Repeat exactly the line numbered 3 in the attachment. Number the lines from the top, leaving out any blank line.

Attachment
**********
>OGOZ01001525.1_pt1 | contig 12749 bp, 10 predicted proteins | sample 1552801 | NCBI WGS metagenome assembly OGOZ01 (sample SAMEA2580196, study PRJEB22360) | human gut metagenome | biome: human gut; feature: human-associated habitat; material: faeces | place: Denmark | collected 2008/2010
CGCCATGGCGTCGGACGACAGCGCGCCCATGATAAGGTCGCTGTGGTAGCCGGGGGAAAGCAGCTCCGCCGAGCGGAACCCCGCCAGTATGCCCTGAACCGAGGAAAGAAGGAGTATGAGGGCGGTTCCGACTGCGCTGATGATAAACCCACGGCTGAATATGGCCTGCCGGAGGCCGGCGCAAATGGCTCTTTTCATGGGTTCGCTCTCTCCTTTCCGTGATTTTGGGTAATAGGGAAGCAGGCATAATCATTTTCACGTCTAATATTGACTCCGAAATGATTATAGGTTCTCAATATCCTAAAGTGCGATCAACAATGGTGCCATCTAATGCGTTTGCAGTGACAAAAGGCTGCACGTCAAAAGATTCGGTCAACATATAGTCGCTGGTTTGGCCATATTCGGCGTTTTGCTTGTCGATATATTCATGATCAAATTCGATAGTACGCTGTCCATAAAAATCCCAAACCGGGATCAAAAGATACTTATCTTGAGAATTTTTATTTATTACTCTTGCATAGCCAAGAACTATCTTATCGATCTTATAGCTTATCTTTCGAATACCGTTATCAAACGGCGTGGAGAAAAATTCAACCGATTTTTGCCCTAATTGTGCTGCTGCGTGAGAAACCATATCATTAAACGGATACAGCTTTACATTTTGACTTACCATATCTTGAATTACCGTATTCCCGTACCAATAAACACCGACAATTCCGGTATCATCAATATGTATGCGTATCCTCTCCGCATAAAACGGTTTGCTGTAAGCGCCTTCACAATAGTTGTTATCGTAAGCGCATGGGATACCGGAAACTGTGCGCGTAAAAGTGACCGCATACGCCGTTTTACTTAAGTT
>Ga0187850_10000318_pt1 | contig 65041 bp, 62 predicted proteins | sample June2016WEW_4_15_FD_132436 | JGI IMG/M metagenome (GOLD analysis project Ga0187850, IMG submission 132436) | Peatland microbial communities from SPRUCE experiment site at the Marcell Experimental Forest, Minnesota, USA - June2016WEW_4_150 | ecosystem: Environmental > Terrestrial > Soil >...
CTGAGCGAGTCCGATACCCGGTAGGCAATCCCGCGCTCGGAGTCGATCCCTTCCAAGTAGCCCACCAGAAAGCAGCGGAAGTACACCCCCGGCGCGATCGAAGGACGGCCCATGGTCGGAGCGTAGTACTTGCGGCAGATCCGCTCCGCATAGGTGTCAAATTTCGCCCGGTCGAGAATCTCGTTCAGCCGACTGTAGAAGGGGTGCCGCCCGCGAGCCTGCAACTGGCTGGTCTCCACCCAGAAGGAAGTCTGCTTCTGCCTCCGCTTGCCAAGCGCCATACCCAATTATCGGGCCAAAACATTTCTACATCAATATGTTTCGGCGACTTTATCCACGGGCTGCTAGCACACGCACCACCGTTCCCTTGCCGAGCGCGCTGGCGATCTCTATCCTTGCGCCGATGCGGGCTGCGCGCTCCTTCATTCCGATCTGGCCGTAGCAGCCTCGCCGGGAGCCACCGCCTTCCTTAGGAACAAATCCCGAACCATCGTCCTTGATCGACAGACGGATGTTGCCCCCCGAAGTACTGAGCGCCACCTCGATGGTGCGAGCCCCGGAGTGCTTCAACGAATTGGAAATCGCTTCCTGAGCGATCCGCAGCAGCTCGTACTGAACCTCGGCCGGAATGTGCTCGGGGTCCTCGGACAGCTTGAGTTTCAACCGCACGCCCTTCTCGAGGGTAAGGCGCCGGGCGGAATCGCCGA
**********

>Ga0187850_10000318_pt1 | contig 65041 bp, 62 predicted proteins | sample June2016WEW_4_15_FD_132436 | JGI IMG/M metagenome (GOLD analysis project Ga0187850, IMG submission 132436) | Peatland microbial communities from SPRUCE experiment site at the Marcell Experimental Forest, Minnesota, USA - June2016WEW_4_150 | ecosystem: Environmental > Terrestrial > Soil >...